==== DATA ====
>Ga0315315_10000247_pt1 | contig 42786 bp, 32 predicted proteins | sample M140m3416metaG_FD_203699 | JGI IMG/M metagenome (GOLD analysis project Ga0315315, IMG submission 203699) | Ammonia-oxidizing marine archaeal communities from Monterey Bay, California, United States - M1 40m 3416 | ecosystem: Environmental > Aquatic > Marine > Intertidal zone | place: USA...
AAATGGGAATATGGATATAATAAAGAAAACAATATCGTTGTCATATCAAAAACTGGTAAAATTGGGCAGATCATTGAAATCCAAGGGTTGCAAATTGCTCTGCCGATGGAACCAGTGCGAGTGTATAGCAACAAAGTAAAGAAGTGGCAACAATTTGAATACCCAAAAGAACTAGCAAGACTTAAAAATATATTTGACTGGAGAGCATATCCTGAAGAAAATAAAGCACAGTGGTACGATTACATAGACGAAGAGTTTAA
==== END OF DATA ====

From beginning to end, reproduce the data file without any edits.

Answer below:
>Ga0315315_10000247_pt1 | contig 42786 bp, 32 predicted proteins | sample M140m3416metaG_FD_203699 | JGI IMG/M metagenome (GOLD analysis project Ga0315315, IMG submission 203699) | Ammonia-oxidizing marine archaeal communities from Monterey Bay, California, United States - M1 40m 3416 | ecosystem: Environmental > Aquatic > Marine > Intertidal zone | place: USA...
AAATGGGAATATGGATATAATAAAGAAAACAATATCGTTGTCATATCAAAAACTGGTAAAATTGGGCAGATCATTGAAATCCAAGGGTTGCAAATTGCTCTGCCGATGGAACCAGTGCGAGTGTATAGCAACAAAGTAAAGAAGTGGCAACAATTTGAATACCCAAAAGAACTAGCAAGACTTAAAAATATATTTGACTGGAGAGCATATCCTGAAGAAAATAAAGCACAGTGGTACGATTACATAGACGAAGAGTTTAA